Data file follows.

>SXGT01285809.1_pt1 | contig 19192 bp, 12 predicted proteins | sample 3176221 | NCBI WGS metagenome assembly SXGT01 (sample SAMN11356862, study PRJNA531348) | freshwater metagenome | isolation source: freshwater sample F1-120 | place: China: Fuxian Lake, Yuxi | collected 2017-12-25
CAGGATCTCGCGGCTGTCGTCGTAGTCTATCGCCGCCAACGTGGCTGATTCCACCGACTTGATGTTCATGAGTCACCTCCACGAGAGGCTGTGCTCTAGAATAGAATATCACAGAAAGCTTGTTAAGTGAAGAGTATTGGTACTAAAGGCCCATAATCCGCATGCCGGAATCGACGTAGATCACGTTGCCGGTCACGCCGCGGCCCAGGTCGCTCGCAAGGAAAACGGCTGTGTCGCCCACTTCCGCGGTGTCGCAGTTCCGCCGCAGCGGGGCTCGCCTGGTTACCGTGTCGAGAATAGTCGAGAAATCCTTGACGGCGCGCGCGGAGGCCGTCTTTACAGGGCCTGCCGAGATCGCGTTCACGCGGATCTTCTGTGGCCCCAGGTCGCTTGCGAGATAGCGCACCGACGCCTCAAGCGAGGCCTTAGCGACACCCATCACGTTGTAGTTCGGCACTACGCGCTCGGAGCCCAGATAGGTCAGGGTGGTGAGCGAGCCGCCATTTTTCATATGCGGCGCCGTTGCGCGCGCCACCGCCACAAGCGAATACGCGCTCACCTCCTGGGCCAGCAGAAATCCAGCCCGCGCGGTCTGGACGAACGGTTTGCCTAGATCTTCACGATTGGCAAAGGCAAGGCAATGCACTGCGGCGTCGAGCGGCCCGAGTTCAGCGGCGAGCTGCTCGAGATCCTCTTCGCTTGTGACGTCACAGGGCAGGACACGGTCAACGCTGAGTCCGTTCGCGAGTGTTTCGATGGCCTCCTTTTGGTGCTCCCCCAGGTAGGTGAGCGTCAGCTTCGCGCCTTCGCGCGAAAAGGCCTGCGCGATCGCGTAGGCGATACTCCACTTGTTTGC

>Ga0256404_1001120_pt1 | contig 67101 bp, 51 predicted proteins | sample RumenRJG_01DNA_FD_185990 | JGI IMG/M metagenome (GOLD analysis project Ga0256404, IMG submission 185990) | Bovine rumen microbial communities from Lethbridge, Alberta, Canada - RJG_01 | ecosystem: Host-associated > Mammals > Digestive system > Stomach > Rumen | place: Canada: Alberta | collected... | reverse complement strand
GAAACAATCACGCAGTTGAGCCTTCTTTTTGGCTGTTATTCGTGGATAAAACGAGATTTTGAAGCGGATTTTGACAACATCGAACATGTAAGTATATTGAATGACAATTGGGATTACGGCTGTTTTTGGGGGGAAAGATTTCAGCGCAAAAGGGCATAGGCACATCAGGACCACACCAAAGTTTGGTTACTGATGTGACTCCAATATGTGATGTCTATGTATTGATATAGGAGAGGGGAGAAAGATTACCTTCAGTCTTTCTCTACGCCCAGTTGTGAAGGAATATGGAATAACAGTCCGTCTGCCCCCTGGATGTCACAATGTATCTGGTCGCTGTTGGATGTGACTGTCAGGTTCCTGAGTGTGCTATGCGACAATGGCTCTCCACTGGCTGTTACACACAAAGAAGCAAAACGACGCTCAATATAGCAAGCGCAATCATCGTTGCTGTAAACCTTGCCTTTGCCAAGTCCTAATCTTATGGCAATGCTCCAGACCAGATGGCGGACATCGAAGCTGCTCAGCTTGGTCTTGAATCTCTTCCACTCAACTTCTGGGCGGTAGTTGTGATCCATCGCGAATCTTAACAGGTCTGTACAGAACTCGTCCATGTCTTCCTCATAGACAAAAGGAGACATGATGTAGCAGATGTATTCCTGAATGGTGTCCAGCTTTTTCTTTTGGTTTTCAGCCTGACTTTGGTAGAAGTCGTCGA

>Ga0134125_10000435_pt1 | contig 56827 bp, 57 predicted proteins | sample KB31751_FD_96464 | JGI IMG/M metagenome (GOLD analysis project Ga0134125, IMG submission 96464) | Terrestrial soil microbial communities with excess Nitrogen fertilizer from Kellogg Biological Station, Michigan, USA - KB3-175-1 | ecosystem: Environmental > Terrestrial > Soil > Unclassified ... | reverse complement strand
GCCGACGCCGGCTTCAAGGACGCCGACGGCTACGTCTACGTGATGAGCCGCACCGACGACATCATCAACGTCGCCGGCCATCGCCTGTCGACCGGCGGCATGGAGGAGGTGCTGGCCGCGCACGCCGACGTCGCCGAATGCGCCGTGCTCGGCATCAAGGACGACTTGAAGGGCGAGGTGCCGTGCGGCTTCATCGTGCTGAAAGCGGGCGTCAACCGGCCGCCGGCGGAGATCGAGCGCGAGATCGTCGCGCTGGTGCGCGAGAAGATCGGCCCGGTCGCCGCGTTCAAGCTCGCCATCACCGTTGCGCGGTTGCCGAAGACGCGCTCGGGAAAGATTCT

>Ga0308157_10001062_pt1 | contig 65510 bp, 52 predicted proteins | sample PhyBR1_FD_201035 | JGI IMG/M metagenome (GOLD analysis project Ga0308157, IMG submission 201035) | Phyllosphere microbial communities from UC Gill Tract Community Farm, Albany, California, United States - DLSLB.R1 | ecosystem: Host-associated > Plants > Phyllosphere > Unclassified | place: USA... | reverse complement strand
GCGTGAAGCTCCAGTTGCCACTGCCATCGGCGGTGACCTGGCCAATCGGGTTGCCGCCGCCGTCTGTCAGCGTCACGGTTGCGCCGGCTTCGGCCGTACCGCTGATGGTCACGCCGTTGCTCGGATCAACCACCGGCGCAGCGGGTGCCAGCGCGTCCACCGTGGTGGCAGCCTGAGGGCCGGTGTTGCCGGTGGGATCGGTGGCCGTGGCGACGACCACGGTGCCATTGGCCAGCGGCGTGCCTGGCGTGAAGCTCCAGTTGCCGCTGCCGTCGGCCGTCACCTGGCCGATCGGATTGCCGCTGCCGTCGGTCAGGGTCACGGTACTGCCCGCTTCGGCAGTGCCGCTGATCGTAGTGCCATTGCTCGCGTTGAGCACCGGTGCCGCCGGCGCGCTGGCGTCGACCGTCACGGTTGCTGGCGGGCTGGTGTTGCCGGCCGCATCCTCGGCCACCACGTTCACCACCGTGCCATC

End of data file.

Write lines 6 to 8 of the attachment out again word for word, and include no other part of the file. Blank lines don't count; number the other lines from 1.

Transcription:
GCCGACGCCGGCTTCAAGGACGCCGACGGCTACGTCTACGTGATGAGCCGCACCGACGACATCATCAACGTCGCCGGCCATCGCCTGTCGACCGGCGGCATGGAGGAGGTGCTGGCCGCGCACGCCGACGTCGCCGAATGCGCCGTGCTCGGCATCAAGGACGACTTGAAGGGCGAGGTGCCGTGCGGCTTCATCGTGCTGAAAGCGGGCGTCAACCGGCCGCCGGCGGAGATCGAGCGCGAGATCGTCGCGCTGGTGCGCGAGAAGATCGGCCCGGTCGCCGCGTTCAAGCTCGCCATCACCGTTGCGCGGTTGCCGAAGACGCGCTCGGGAAAGATTCT

>Ga0308157_10001062_pt1 | contig 65510 bp, 52 predicted proteins | sample PhyBR1_FD_201035 | JGI IMG/M metagenome (GOLD analysis project Ga0308157, IMG submission 201035) | Phyllosphere microbial communities from UC Gill Tract Community Farm, Albany, California, United States - DLSLB.R1 | ecosystem: Host-associated > Plants > Phyllosphere > Unclassified | place: USA... | reverse complement strand
GCGTGAAGCTCCAGTTGCCACTGCCATCGGCGGTGACCTGGCCAATCGGGTTGCCGCCGCCGTCTGTCAGCGTCACGGTTGCGCCGGCTTCGGCCGTACCGCTGATGGTCACGCCGTTGCTCGGATCAACCACCGGCGCAGCGGGTGCCAGCGCGTCCACCGTGGTGGCAGCCTGAGGGCCGGTGTTGCCGGTGGGATCGGTGGCCGTGGCGACGACCACGGTGCCATTGGCCAGCGGCGTGCCTGGCGTGAAGCTCCAGTTGCCGCTGCCGTCGGCCGTCACCTGGCCGATCGGATTGCCGCTGCCGTCGGTCAGGGTCACGGTACTGCCCGCTTCGGCAGTGCCGCTGATCGTAGTGCCATTGCTCGCGTTGAGCACCGGTGCCGCCGGCGCGCTGGCGTCGACCGTCACGGTTGCTGGCGGGCTGGTGTTGCCGGCCGCATCCTCGGCCACCACGTTCACCACCGTGCCATC